Watching Nathan Chen skate can be an exercise in awe. From his quad jumps executed with such power and seeming ease, to tender, articulated arm movements, it’s not unusual to experience a jaw-dropping moment or two.

Many people got to have that experience watching Chen win the Olympic gold medal in men’s figure skating in February — the seventh American to do so. It was the capper on a dominating four-year run that, since coming in fifth at the 2018 Olympics, saw him winning every competition he entered except one — including multiple world and national titles.

These days, he’s putting all that competitive pressure behind him for now, touring with Stars on Ice, which makes its Seattle stop May 28 at Climate Pledge Arena. The show features group and individual numbers from Chen and his fellow Olympians. The cast includes U.S. champions Alysa Liu, Jason Brown, Mariah Bell, Karen Chen and Mirai Nagasu; national and world champion pairs team Alexa Knierim and Brandon Frazier; national champion and world medalist ice dance teams Madison Hubbell and Zachary Donohue, and Madison Chock and Evan Bates; and world medalist Vincent Zhou. In addition, the U.S. bronze medalist ice dance team of Jean-Luc Baker (who’s from Edmonds) and Kaitlin Hawayek will be guest skaters at the Seattle show.

Earlier this month, Chen took some time before a Stars on Ice show in Cleveland to answer a few of our questions. This conversation has been edited for length and clarity.

What did you do to celebrate after winning the Olympic gold medal?

I haven’t really done so much, honestly. Got straight back into work and getting ready for the tour.


Did you find the Olympics to be what you expected this year, especially given the pandemic?

Overall, it was a great experience. You’re so busy with competition, practices — there’s not much time otherwise. Overall, I’m proud of the way our team held ourselves, how we trained, practiced. Some were more affected directly and weren’t able to compete. My heart goes out to him [referring to teammate Zhou, who wasn’t able to compete in the men’s figure skating competition because he tested positive for the coronavirus].

Have you heard from Vincent Zhou?

He’s on the tour with us actually. It’s not something the cast talks about much — just trying to enjoy the show. He’s a great sportsman. I’m proud of way he competed at Worlds [the World Figure Skating Championships in March, where Zhou won the bronze medal]. It’s great to have him in the cast.

You’ve said in interviews how Simone Biles choosing to withdraw from the women’s gymnastics team final at the Tokyo Olympics to focus on mental health gave athletes a sense of peace. Did that help you deal with the pressure, especially leading up to the Beijing Olympics? How did you learn, over the years, to deal with that pressure?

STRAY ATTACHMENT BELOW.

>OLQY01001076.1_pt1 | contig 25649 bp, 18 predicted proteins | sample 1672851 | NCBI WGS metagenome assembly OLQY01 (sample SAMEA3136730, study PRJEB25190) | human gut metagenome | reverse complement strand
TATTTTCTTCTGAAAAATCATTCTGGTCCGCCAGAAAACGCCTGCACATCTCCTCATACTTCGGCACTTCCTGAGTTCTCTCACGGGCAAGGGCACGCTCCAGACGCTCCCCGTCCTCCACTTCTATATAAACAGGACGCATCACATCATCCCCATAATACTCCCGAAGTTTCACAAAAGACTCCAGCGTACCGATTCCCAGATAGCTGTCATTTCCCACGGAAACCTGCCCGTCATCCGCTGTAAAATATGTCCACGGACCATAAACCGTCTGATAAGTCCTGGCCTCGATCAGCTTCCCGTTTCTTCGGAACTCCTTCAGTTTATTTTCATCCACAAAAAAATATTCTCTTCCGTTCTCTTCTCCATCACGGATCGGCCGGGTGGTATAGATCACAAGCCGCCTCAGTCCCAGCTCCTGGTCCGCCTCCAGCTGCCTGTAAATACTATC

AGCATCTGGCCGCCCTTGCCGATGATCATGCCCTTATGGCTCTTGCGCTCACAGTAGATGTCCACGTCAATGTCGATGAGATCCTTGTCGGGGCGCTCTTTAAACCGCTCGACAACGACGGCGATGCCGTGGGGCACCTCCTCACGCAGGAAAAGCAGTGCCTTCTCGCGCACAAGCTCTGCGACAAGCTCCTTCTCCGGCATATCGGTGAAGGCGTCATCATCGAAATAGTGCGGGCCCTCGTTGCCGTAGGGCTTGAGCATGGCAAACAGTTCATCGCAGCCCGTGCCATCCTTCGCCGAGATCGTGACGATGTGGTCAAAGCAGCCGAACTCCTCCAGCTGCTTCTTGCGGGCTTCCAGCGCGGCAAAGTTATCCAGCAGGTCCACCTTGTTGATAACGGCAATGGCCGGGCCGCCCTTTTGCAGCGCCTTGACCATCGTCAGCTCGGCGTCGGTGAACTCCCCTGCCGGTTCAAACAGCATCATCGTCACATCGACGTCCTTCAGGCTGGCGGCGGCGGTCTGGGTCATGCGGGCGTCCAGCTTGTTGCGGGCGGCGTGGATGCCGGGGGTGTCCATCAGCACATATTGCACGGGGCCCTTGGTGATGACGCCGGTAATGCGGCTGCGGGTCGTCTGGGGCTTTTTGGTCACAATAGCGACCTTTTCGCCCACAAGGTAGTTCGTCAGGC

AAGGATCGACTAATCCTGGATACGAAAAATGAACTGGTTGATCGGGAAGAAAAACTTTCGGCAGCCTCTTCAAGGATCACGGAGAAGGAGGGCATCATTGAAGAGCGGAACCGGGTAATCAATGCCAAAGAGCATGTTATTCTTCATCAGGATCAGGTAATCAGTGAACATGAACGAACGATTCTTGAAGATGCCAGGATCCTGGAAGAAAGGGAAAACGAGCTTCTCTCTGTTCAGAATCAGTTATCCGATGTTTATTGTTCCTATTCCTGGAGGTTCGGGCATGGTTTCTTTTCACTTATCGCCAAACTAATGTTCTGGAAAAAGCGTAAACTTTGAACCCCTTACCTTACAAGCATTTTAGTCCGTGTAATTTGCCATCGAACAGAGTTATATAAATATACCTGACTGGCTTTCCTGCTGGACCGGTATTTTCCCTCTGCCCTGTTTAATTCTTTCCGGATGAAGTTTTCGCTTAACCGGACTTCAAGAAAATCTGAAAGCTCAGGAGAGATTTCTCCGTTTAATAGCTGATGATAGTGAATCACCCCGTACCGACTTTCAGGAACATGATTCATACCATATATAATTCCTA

It definitely did. It set a great precedent for that. Being able to put the perspective that we’re humans first is really important for us to have. I’m really grateful she was able to do that.

I was able to work with a great mental coach over the years. He gave me great advice on how to prepare my mind for the Olympics. 


How so? 

There were a number of sessions we worked together. Most of it was: make my visualization more efficient. Positive self talk, and framing my mindset — all those things are really important.

There seems to be still no resolution on the Olympic team medals situation. (No team figure skating medals — the U.S. won silver — have been given, pending investigation into the doping scandal involving Russian figure skater Kamila Valieva.) How are you dealing with that? 

Fine. I’m disappointed for my teammates. I wished we had the opportunity at the Games. We’re [looking to see what’s happening]. Nothing’s come out of it yet.

You’re the first Asian American male skater to win national, world and Olympic titles. You’ve said before how much seeing Michelle Kwan’s successes meant to you, growing up. Have you thought about if and how you might be a voice for Asian American representation going forward? 

Absolutely. I think representation in itself is important. And being able to have a diverse and great team going to the Olympics is great — for representation, not just for AAPI [Asian Americans and Pacific Islanders].

What have been your favorite programs to skate to over the years? 


All my programs have been different. I’ve enjoyed them all in different ways. “Rocketman” [Chen’s free-skate program at the Olympics] is higher on my list of programs I’ve loved. There isn’t one specific one more than others. 

What can we expect to see from you at the Stars on Ice show?

Stars is an awesome opportunity for all of us. To have opportunities for group numbers, celebrate all the work we’ve put into the Olympic season. It’s just a lot of fun overall. I have two solos and four group numbers.

The world of “professional” figure skating, which used to have lots of televised competitions and shows, has changed so much in the U.S. since its heyday (a few decades ago). Are shows like Stars on Ice and shows in Canada and Asia enough to offset all the expense put into the sport?

Probably not. Shows and sponsorship opportunities are the main things to bring in funding to offset training expenses. We certainly incur a lot.

You’re planning to return to Yale in August to continue majoring in statistics and data science. Is med school your goal?


Yeah — that’s in my sights. But as time progresses, I’ll see where I want to go. 

Have you thought about whether you’ll continue to skate competitively?

I’ve thought about it. But I haven’t come to a conclusion quite yet. One thing at a time.

Stars on Ice

7:30 p.m. May 28; Climate Pledge Arena, 334 First Ave. N., Seattle; $35-$95;,